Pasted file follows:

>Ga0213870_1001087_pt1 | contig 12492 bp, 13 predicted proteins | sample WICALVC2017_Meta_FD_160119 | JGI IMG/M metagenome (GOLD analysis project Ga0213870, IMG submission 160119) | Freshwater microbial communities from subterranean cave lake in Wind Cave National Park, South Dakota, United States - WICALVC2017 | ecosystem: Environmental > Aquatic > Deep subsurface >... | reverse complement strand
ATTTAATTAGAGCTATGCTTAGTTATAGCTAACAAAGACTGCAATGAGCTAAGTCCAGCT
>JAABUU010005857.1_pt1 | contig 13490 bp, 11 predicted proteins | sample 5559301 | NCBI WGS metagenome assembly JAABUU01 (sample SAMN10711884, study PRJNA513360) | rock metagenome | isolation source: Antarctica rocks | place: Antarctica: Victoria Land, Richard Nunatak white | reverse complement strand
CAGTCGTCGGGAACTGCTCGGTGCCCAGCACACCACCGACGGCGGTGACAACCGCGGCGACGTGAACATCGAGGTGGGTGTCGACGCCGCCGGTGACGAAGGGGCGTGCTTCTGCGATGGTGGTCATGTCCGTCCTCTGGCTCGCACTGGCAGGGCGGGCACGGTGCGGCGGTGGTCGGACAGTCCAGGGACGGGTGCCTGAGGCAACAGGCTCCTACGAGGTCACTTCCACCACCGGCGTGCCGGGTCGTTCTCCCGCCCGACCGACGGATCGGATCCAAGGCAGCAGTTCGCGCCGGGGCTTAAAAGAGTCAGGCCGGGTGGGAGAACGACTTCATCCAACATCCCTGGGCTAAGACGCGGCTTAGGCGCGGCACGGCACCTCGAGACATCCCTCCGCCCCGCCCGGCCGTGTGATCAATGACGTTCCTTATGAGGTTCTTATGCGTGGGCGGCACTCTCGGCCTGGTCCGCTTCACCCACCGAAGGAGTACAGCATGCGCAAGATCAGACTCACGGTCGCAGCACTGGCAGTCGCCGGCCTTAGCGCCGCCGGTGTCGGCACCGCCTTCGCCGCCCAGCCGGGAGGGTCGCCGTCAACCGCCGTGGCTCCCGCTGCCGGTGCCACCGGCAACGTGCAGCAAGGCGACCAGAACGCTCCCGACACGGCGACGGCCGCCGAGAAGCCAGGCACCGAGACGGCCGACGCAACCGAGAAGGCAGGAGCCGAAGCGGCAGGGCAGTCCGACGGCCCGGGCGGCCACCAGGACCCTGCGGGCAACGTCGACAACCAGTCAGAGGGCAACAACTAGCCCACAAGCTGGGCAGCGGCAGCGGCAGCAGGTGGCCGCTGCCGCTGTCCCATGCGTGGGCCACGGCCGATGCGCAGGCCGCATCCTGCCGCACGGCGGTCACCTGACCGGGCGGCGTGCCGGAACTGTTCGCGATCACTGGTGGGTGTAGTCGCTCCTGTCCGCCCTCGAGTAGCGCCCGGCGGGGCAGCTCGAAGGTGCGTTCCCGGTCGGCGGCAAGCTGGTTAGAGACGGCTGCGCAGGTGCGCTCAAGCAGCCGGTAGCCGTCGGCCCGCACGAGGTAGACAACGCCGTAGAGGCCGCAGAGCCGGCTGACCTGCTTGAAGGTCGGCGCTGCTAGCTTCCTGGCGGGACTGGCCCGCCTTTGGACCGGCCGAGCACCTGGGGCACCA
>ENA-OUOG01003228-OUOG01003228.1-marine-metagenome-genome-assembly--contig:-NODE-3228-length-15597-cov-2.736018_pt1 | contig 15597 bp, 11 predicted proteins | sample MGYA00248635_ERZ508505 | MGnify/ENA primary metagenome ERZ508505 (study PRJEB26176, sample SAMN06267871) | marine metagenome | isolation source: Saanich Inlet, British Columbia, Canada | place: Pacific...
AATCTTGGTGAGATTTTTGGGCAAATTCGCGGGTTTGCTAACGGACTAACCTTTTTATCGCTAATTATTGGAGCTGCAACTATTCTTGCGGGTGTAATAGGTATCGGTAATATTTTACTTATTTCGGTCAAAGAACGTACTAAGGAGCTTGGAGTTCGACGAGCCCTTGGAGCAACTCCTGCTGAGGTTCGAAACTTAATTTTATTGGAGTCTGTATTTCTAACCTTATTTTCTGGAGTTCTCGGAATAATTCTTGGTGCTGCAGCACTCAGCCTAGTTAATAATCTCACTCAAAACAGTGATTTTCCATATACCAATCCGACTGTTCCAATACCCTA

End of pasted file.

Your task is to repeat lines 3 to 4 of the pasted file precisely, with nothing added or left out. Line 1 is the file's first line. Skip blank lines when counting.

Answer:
>JAABUU010005857.1_pt1 | contig 13490 bp, 11 predicted proteins | sample 5559301 | NCBI WGS metagenome assembly JAABUU01 (sample SAMN10711884, study PRJNA513360) | rock metagenome | isolation source: Antarctica rocks | place: Antarctica: Victoria Land, Richard Nunatak white | reverse complement strand
CAGTCGTCGGGAACTGCTCGGTGCCCAGCACACCACCGACGGCGGTGACAACCGCGGCGACGTGAACATCGAGGTGGGTGTCGACGCCGCCGGTGACGAAGGGGCGTGCTTCTGCGATGGTGGTCATGTCCGTCCTCTGGCTCGCACTGGCAGGGCGGGCACGGTGCGGCGGTGGTCGGACAGTCCAGGGACGGGTGCCTGAGGCAACAGGCTCCTACGAGGTCACTTCCACCACCGGCGTGCCGGGTCGTTCTCCCGCCCGACCGACGGATCGGATCCAAGGCAGCAGTTCGCGCCGGGGCTTAAAAGAGTCAGGCCGGGTGGGAGAACGACTTCATCCAACATCCCTGGGCTAAGACGCGGCTTAGGCGCGGCACGGCACCTCGAGACATCCCTCCGCCCCGCCCGGCCGTGTGATCAATGACGTTCCTTATGAGGTTCTTATGCGTGGGCGGCACTCTCGGCCTGGTCCGCTTCACCCACCGAAGGAGTACAGCATGCGCAAGATCAGACTCACGGTCGCAGCACTGGCAGTCGCCGGCCTTAGCGCCGCCGGTGTCGGCACCGCCTTCGCCGCCCAGCCGGGAGGGTCGCCGTCAACCGCCGTGGCTCCCGCTGCCGGTGCCACCGGCAACGTGCAGCAAGGCGACCAGAACGCTCCCGACACGGCGACGGCCGCCGAGAAGCCAGGCACCGAGACGGCCGACGCAACCGAGAAGGCAGGAGCCGAAGCGGCAGGGCAGTCCGACGGCCCGGGCGGCCACCAGGACCCTGCGGGCAACGTCGACAACCAGTCAGAGGGCAACAACTAGCCCACAAGCTGGGCAGCGGCAGCGGCAGCAGGTGGCCGCTGCCGCTGTCCCATGCGTGGGCCACGGCCGATGCGCAGGCCGCATCCTGCCGCACGGCGGTCACCTGACCGGGCGGCGTGCCGGAACTGTTCGCGATCACTGGTGGGTGTAGTCGCTCCTGTCCGCCCTCGAGTAGCGCCCGGCGGGGCAGCTCGAAGGTGCGTTCCCGGTCGGCGGCAAGCTGGTTAGAGACGGCTGCGCAGGTGCGCTCAAGCAGCCGGTAGCCGTCGGCCCGCACGAGGTAGACAACGCCGTAGAGGCCGCAGAGCCGGCTGACCTGCTTGAAGGTCGGCGCTGCTAGCTTCCTGGCGGGACTGGCCCGCCTTTGGACCGGCCGAGCACCTGGGGCACCA